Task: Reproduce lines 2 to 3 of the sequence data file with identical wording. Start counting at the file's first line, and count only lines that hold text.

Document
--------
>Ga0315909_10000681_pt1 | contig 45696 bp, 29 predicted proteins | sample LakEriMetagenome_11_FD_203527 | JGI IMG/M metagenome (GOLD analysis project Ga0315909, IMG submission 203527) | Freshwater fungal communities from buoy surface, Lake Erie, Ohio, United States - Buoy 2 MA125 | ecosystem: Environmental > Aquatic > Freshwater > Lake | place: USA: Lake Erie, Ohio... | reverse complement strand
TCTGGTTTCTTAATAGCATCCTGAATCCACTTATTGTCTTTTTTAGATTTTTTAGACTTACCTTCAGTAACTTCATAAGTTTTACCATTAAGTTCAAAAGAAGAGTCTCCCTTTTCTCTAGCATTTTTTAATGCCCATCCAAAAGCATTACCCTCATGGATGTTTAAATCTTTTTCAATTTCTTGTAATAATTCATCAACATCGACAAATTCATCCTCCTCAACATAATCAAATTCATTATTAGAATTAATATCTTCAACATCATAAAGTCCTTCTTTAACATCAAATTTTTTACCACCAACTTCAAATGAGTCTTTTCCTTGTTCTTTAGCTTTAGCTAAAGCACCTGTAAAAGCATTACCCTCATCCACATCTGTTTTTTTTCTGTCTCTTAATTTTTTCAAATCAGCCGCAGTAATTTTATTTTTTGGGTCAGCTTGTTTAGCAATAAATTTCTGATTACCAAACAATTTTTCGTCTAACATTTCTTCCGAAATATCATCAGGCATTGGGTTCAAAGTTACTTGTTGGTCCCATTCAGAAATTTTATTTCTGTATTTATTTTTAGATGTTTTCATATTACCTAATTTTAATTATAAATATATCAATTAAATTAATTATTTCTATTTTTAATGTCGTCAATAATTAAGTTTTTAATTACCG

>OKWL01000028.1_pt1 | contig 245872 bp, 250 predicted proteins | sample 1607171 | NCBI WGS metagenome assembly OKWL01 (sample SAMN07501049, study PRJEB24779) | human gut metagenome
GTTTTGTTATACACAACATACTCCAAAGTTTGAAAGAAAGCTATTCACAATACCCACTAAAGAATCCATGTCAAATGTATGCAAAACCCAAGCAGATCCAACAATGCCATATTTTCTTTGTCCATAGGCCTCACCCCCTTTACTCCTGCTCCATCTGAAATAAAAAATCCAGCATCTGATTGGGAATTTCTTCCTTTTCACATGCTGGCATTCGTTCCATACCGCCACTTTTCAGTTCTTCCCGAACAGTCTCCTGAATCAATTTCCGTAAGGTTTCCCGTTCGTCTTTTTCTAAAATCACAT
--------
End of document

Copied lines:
TCTGGTTTCTTAATAGCATCCTGAATCCACTTATTGTCTTTTTTAGATTTTTTAGACTTACCTTCAGTAACTTCATAAGTTTTACCATTAAGTTCAAAAGAAGAGTCTCCCTTTTCTCTAGCATTTTTTAATGCCCATCCAAAAGCATTACCCTCATGGATGTTTAAATCTTTTTCAATTTCTTGTAATAATTCATCAACATCGACAAATTCATCCTCCTCAACATAATCAAATTCATTATTAGAATTAATATCTTCAACATCATAAAGTCCTTCTTTAACATCAAATTTTTTACCACCAACTTCAAATGAGTCTTTTCCTTGTTCTTTAGCTTTAGCTAAAGCACCTGTAAAAGCATTACCCTCATCCACATCTGTTTTTTTTCTGTCTCTTAATTTTTTCAAATCAGCCGCAGTAATTTTATTTTTTGGGTCAGCTTGTTTAGCAATAAATTTCTGATTACCAAACAATTTTTCGTCTAACATTTCTTCCGAAATATCATCAGGCATTGGGTTCAAAGTTACTTGTTGGTCCCATTCAGAAATTTTATTTCTGTATTTATTTTTAGATGTTTTCATATTACCTAATTTTAATTATAAATATATCAATTAAATTAATTATTTCTATTTTTAATGTCGTCAATAATTAAGTTTTTAATTACCG

>OKWL01000028.1_pt1 | contig 245872 bp, 250 predicted proteins | sample 1607171 | NCBI WGS metagenome assembly OKWL01 (sample SAMN07501049, study PRJEB24779) | human gut metagenome